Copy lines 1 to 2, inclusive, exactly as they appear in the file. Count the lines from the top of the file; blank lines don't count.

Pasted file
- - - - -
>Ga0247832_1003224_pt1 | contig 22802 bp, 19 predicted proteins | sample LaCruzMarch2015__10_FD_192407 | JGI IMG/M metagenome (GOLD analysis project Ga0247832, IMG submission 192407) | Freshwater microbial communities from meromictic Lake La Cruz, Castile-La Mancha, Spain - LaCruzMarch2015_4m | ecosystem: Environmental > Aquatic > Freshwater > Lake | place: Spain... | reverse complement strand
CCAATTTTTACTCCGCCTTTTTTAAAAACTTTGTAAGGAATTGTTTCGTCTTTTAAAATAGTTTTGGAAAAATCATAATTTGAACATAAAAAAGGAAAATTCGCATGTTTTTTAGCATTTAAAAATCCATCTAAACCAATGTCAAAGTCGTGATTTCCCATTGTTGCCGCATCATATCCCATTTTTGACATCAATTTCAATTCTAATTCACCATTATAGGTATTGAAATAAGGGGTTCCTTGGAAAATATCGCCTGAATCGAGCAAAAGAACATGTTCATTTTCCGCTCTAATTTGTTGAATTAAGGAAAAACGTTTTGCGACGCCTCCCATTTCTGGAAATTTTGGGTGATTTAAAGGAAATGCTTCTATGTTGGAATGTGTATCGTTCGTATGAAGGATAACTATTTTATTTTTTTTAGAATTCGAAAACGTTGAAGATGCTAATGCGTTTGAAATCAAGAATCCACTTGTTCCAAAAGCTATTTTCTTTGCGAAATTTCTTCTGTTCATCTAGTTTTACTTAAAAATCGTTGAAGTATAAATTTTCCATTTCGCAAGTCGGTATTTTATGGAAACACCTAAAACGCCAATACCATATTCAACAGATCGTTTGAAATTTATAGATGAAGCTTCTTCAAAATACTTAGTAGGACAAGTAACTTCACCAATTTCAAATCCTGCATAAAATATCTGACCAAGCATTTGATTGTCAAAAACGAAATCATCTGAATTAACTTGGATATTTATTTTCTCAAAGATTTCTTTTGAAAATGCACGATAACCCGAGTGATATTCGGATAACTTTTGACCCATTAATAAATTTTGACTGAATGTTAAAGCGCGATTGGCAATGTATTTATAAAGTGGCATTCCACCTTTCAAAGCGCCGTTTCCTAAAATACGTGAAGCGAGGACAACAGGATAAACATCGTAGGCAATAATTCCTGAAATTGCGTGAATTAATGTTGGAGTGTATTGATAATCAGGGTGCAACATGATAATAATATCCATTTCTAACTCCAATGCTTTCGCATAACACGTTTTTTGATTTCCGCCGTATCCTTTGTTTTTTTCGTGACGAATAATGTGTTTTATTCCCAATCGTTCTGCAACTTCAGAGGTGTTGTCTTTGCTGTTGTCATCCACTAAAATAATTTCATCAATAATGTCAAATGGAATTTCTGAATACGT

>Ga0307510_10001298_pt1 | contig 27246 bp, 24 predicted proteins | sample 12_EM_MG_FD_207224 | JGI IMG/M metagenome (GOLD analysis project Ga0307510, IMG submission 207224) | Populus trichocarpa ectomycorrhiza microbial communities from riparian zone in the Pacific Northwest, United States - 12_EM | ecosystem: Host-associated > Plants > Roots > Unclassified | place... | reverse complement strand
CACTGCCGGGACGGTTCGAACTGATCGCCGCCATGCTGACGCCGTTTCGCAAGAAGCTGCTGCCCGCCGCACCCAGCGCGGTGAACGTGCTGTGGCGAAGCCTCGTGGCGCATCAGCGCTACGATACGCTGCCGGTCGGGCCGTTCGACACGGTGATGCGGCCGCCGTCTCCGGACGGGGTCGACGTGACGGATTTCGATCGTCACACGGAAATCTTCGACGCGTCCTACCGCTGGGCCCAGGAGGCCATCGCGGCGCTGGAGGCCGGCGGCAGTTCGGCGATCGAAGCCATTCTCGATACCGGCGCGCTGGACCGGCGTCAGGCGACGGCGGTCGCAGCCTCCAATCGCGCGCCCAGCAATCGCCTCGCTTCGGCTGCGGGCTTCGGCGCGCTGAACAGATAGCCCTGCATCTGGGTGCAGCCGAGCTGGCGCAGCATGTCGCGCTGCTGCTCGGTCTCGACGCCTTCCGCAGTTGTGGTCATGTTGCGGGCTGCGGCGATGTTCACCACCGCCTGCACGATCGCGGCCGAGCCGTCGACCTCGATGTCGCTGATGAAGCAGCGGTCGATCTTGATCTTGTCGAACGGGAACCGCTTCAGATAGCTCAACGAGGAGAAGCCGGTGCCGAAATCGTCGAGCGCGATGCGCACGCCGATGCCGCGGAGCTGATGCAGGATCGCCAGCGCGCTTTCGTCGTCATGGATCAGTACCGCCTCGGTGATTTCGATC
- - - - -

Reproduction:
>Ga0247832_1003224_pt1 | contig 22802 bp, 19 predicted proteins | sample LaCruzMarch2015__10_FD_192407 | JGI IMG/M metagenome (GOLD analysis project Ga0247832, IMG submission 192407) | Freshwater microbial communities from meromictic Lake La Cruz, Castile-La Mancha, Spain - LaCruzMarch2015_4m | ecosystem: Environmental > Aquatic > Freshwater > Lake | place: Spain... | reverse complement strand
CCAATTTTTACTCCGCCTTTTTTAAAAACTTTGTAAGGAATTGTTTCGTCTTTTAAAATAGTTTTGGAAAAATCATAATTTGAACATAAAAAAGGAAAATTCGCATGTTTTTTAGCATTTAAAAATCCATCTAAACCAATGTCAAAGTCGTGATTTCCCATTGTTGCCGCATCATATCCCATTTTTGACATCAATTTCAATTCTAATTCACCATTATAGGTATTGAAATAAGGGGTTCCTTGGAAAATATCGCCTGAATCGAGCAAAAGAACATGTTCATTTTCCGCTCTAATTTGTTGAATTAAGGAAAAACGTTTTGCGACGCCTCCCATTTCTGGAAATTTTGGGTGATTTAAAGGAAATGCTTCTATGTTGGAATGTGTATCGTTCGTATGAAGGATAACTATTTTATTTTTTTTAGAATTCGAAAACGTTGAAGATGCTAATGCGTTTGAAATCAAGAATCCACTTGTTCCAAAAGCTATTTTCTTTGCGAAATTTCTTCTGTTCATCTAGTTTTACTTAAAAATCGTTGAAGTATAAATTTTCCATTTCGCAAGTCGGTATTTTATGGAAACACCTAAAACGCCAATACCATATTCAACAGATCGTTTGAAATTTATAGATGAAGCTTCTTCAAAATACTTAGTAGGACAAGTAACTTCACCAATTTCAAATCCTGCATAAAATATCTGACCAAGCATTTGATTGTCAAAAACGAAATCATCTGAATTAACTTGGATATTTATTTTCTCAAAGATTTCTTTTGAAAATGCACGATAACCCGAGTGATATTCGGATAACTTTTGACCCATTAATAAATTTTGACTGAATGTTAAAGCGCGATTGGCAATGTATTTATAAAGTGGCATTCCACCTTTCAAAGCGCCGTTTCCTAAAATACGTGAAGCGAGGACAACAGGATAAACATCGTAGGCAATAATTCCTGAAATTGCGTGAATTAATGTTGGAGTGTATTGATAATCAGGGTGCAACATGATAATAATATCCATTTCTAACTCCAATGCTTTCGCATAACACGTTTTTTGATTTCCGCCGTATCCTTTGTTTTTTTCGTGACGAATAATGTGTTTTATTCCCAATCGTTCTGCAACTTCAGAGGTGTTGTCTTTGCTGTTGTCATCCACTAAAATAATTTCATCAATAATGTCAAATGGAATTTCTGAATACGT